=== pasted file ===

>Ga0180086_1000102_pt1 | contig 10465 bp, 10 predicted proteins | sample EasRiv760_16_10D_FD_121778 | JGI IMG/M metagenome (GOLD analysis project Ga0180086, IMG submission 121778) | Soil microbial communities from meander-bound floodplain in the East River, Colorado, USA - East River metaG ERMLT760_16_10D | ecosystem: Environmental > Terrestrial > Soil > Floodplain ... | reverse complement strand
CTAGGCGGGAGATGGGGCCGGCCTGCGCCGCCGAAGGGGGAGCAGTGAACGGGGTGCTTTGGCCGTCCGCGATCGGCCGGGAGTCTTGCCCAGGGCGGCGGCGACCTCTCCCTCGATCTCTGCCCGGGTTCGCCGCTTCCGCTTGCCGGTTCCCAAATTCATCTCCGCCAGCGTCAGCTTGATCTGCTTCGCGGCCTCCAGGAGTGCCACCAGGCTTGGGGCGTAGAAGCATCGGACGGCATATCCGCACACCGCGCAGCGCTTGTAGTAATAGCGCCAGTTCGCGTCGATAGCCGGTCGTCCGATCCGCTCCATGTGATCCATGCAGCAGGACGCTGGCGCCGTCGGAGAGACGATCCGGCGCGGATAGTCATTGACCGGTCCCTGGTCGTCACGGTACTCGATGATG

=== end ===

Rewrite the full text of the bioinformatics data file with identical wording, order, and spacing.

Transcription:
>Ga0180086_1000102_pt1 | contig 10465 bp, 10 predicted proteins | sample EasRiv760_16_10D_FD_121778 | JGI IMG/M metagenome (GOLD analysis project Ga0180086, IMG submission 121778) | Soil microbial communities from meander-bound floodplain in the East River, Colorado, USA - East River metaG ERMLT760_16_10D | ecosystem: Environmental > Terrestrial > Soil > Floodplain ... | reverse complement strand
CTAGGCGGGAGATGGGGCCGGCCTGCGCCGCCGAAGGGGGAGCAGTGAACGGGGTGCTTTGGCCGTCCGCGATCGGCCGGGAGTCTTGCCCAGGGCGGCGGCGACCTCTCCCTCGATCTCTGCCCGGGTTCGCCGCTTCCGCTTGCCGGTTCCCAAATTCATCTCCGCCAGCGTCAGCTTGATCTGCTTCGCGGCCTCCAGGAGTGCCACCAGGCTTGGGGCGTAGAAGCATCGGACGGCATATCCGCACACCGCGCAGCGCTTGTAGTAATAGCGCCAGTTCGCGTCGATAGCCGGTCGTCCGATCCGCTCCATGTGATCCATGCAGCAGGACGCTGGCGCCGTCGGAGAGACGATCCGGCGCGGATAGTCATTGACCGGTCCCTGGTCGTCACGGTACTCGATGATG